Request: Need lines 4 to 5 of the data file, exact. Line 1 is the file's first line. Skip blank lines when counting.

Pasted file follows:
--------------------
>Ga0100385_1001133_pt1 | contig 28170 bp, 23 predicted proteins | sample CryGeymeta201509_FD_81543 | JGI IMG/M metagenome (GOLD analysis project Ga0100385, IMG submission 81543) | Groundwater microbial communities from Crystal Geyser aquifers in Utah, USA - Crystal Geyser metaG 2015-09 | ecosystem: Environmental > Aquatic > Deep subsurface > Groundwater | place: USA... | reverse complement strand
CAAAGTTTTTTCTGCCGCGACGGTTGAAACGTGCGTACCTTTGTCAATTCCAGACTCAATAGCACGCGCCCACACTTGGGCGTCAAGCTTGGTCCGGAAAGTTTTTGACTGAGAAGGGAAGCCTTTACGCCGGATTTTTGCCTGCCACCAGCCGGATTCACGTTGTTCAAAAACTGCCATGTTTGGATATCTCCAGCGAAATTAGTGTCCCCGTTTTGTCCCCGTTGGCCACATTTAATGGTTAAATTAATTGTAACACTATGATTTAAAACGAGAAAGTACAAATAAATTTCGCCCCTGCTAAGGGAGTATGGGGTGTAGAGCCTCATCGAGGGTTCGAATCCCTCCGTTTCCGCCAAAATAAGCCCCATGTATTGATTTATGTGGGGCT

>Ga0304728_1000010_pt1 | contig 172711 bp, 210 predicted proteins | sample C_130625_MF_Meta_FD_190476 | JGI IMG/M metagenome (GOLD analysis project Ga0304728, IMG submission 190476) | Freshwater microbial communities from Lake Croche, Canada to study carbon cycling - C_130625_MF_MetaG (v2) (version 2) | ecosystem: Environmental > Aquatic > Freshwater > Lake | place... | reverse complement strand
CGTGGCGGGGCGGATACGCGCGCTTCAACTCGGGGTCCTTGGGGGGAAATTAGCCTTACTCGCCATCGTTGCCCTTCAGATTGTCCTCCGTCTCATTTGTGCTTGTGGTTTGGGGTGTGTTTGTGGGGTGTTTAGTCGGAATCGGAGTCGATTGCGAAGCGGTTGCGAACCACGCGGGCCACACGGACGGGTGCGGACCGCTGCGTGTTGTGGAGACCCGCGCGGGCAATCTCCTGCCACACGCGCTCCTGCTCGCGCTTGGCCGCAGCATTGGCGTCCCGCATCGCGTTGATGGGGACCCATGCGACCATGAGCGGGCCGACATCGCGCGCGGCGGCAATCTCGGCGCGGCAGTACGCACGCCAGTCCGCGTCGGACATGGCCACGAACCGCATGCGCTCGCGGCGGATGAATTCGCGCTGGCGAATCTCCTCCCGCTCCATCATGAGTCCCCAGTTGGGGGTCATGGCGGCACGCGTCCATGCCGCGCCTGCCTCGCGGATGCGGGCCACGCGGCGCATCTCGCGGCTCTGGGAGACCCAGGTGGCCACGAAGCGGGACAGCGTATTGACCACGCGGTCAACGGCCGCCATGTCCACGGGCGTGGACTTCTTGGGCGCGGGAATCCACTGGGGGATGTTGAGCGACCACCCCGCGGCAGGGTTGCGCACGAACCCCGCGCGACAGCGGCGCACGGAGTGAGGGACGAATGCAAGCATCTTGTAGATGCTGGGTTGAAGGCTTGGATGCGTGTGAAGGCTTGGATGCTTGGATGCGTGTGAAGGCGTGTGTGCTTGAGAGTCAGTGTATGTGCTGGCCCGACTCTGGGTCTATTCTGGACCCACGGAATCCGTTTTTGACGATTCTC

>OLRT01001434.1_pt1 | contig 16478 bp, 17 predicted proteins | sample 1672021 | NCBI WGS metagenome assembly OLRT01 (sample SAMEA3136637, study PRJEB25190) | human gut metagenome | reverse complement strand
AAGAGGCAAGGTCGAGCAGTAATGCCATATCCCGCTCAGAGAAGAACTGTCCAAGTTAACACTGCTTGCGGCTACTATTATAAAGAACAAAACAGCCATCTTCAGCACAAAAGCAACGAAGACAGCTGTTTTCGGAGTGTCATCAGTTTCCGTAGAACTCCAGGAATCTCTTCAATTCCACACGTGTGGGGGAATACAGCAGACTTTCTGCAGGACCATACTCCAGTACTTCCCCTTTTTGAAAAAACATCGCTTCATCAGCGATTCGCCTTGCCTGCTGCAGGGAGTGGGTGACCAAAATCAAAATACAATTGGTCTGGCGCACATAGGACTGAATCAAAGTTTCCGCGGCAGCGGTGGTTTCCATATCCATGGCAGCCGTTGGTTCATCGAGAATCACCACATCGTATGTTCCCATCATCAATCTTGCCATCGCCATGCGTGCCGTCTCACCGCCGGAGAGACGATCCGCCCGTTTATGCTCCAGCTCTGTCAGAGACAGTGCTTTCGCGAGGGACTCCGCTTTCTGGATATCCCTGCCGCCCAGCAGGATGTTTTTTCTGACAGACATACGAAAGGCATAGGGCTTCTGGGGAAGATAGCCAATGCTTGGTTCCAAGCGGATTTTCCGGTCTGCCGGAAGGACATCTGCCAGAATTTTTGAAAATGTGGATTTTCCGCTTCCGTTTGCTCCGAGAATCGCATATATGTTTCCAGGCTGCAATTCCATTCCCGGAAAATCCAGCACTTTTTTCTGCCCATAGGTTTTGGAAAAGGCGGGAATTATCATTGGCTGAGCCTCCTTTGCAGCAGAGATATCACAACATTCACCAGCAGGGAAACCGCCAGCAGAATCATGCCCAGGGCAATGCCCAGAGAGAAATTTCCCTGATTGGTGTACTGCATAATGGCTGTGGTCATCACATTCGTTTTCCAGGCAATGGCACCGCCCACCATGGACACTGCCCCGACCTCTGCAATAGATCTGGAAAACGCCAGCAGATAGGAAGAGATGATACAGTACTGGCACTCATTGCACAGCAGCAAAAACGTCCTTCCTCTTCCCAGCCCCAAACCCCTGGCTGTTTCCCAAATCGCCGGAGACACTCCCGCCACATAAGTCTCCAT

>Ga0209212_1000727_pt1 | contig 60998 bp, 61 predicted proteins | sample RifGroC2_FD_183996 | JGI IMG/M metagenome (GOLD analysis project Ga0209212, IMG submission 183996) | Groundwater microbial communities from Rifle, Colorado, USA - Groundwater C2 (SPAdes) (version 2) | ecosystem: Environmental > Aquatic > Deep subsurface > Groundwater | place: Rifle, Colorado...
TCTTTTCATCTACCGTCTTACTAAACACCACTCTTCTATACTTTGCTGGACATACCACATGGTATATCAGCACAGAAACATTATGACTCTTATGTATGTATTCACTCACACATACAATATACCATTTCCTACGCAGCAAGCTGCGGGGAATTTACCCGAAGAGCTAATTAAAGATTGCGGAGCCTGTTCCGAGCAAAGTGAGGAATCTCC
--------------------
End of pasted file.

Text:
CGTGGCGGGGCGGATACGCGCGCTTCAACTCGGGGTCCTTGGGGGGAAATTAGCCTTACTCGCCATCGTTGCCCTTCAGATTGTCCTCCGTCTCATTTGTGCTTGTGGTTTGGGGTGTGTTTGTGGGGTGTTTAGTCGGAATCGGAGTCGATTGCGAAGCGGTTGCGAACCACGCGGGCCACACGGACGGGTGCGGACCGCTGCGTGTTGTGGAGACCCGCGCGGGCAATCTCCTGCCACACGCGCTCCTGCTCGCGCTTGGCCGCAGCATTGGCGTCCCGCATCGCGTTGATGGGGACCCATGCGACCATGAGCGGGCCGACATCGCGCGCGGCGGCAATCTCGGCGCGGCAGTACGCACGCCAGTCCGCGTCGGACATGGCCACGAACCGCATGCGCTCGCGGCGGATGAATTCGCGCTGGCGAATCTCCTCCCGCTCCATCATGAGTCCCCAGTTGGGGGTCATGGCGGCACGCGTCCATGCCGCGCCTGCCTCGCGGATGCGGGCCACGCGGCGCATCTCGCGGCTCTGGGAGACCCAGGTGGCCACGAAGCGGGACAGCGTATTGACCACGCGGTCAACGGCCGCCATGTCCACGGGCGTGGACTTCTTGGGCGCGGGAATCCACTGGGGGATGTTGAGCGACCACCCCGCGGCAGGGTTGCGCACGAACCCCGCGCGACAGCGGCGCACGGAGTGAGGGACGAATGCAAGCATCTTGTAGATGCTGGGTTGAAGGCTTGGATGCGTGTGAAGGCTTGGATGCTTGGATGCGTGTGAAGGCGTGTGTGCTTGAGAGTCAGTGTATGTGCTGGCCCGACTCTGGGTCTATTCTGGACCCACGGAATCCGTTTTTGACGATTCTC

>OLRT01001434.1_pt1 | contig 16478 bp, 17 predicted proteins | sample 1672021 | NCBI WGS metagenome assembly OLRT01 (sample SAMEA3136637, study PRJEB25190) | human gut metagenome | reverse complement strand